This morning’s news carried a story by Thomas Freeman (New York Times) about an emotional numbness that has taken hold of people in Damascus, Syria, where violence has become daily fare.

More news–a bomb (belonging to “our side”) went astray in Afghanistan, landed on a village, and, reportedly, killed 30 people at a wedding. The U.S. military response was an official version of “Ooops.”

And today is April 16, the sixth anniversary of the shootings at Virginia Tech. Sandy Hook was only four months ago.

If you haven’t heard, the 26.2-mile Boston Marathon began with a moment of silence in memory of the 26 children and adults who died at Sandy Hook. The race ended with its own carnage.

It’s too much. We are awash in violence. I don’t want to go numb. I feel wobbly. Periodically, I feel like I might burst into tears, which is, after all, a normal, appropriate, feeling response.

I called a friend. She reminded me that we set off explosives in the ocean all the time that make the whales crazy. Right. We seem to have low regard for creatures who are not human. And what of our regard for humans? My money helped pay for the bomb dropped on the civilians in Afghanistan.

I don’t know that the incidences of personal violence have changed much in this country over the last 30 years, but I do know that the instances of public violence are on the rise.

I’m grateful to the people who posted Mr. Rogers’ quote on Facebook. Rogers’ mother told him that when really bad news was reported, he should look for the “helpers.” Look for the people who run to offer assistance.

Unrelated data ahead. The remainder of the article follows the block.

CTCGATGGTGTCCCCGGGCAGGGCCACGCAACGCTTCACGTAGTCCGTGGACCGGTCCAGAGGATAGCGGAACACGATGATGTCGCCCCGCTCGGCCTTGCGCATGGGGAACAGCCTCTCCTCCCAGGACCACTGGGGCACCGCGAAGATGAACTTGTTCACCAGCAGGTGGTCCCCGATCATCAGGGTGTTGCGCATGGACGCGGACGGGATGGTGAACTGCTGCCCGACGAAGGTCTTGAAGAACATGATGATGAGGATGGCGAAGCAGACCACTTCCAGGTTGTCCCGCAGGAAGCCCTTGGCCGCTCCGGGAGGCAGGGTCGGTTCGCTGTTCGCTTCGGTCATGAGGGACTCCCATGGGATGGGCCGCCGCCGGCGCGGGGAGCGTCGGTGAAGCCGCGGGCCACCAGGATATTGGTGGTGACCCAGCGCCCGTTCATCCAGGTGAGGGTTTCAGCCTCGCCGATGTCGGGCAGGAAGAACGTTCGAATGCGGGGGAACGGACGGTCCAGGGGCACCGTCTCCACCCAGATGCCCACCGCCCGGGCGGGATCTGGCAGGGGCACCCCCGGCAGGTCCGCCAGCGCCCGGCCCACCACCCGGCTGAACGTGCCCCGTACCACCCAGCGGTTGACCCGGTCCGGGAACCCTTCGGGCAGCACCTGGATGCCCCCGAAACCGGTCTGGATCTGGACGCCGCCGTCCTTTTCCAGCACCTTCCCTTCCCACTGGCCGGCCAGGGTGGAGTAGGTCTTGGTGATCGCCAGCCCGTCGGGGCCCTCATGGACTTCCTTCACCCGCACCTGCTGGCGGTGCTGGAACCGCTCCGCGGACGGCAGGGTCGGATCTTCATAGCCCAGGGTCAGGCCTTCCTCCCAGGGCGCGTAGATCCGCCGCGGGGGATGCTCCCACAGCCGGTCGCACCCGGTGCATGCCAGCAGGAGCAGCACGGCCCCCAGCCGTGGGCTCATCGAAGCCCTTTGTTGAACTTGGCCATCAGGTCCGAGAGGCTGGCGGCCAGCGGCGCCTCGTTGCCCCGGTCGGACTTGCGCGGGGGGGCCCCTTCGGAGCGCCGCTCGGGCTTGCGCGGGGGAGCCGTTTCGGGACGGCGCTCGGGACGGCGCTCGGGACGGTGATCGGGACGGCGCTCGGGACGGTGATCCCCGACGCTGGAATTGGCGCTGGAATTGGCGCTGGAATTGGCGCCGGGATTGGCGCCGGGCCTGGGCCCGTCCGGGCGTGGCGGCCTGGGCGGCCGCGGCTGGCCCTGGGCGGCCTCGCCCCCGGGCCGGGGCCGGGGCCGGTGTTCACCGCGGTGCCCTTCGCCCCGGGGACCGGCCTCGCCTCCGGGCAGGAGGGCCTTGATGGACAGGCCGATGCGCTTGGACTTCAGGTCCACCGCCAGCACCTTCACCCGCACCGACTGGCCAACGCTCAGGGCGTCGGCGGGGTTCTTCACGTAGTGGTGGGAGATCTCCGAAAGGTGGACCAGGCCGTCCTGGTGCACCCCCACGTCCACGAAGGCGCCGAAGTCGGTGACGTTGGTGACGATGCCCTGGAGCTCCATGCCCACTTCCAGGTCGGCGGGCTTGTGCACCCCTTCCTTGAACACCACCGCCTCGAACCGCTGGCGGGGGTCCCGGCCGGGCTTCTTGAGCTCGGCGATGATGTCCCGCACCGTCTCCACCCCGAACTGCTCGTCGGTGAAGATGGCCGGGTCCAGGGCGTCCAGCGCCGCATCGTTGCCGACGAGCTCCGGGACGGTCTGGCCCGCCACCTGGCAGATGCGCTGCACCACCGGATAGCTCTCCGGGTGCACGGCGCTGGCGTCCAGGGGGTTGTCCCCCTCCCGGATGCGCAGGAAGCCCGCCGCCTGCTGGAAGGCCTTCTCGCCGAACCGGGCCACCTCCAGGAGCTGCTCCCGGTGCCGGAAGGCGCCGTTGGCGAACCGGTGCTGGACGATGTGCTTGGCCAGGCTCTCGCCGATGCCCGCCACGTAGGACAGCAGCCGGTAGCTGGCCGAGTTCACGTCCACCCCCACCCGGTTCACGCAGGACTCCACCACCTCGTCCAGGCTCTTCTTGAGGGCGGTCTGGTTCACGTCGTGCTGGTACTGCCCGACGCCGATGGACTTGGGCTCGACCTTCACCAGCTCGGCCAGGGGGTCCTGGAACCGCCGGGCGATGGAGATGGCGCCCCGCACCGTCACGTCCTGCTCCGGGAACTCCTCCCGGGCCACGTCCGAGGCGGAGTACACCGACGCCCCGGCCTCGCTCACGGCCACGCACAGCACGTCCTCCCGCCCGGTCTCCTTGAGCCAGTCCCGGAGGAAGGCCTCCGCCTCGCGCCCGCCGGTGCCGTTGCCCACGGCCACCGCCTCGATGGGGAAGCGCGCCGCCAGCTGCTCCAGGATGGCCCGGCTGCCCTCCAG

May our hearts stay open enough that we might feel the sadness, and the pain, and that we might still know how to offer compassion, connection, or a hand when the time comes.

(Image credit: Statue of Paul Revere in front of Boston’s Old North Church. Photo by Jorge Sacedo via Shutterstock.)

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My interview on NPR

I was interviewed by Frank Stasio on The State of Things this week. In case you want to listen in, here’s the link.  They are calling the story, “Minister Helps Women Nourish Their Spirituality In and Ojeanetteut of the Church.”

I received lots of kind messages from friends who heard the interview as well as a call from my college boyfriend. It’s amazing what being on the radio can produce!

Photo by Amy Kellum

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The New Pope

New PopeWe all want to be hopeful about a new pope, but just because the guy likes to wear old shoes and cook his own food, that does not make him a progressive. He is flatly, publicly, actively, and historically against:

liberation theology
gay marriage,
contraception & abortion,
the ordination of women,
and if he doesn’t address sexual abuse by clergy in the first 60 days, then the only thing that will be new in this version of the ship is the arrangement of the deck chairs.

For more, just Google the pope & Mary E. Hunt, Marian Ronan, or Susan Thistlethwaite, or look at:

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There is a lovely pink crepe myrtle blooming outside my living room window. It is still young and began blooming a bit later than other myrtles around town. The city planted it in the little park next to my house.

I fell in love with the colorful trees when I lived in the upstairs of an old house in Greensboro, NC, in the late 1970s. A tall pink crepe myrtle bloomed right outside my bedroom window. My landlady’s first name was Myrtle, and I often think of her when the tree next to my house is in bloom.

The bright blossoms seem like a gift in late summer when the the fig tree has stopped giving, the tomato plants slow down, and the zinnias start looking a little dry. They remind me that each season has its own gifts for us.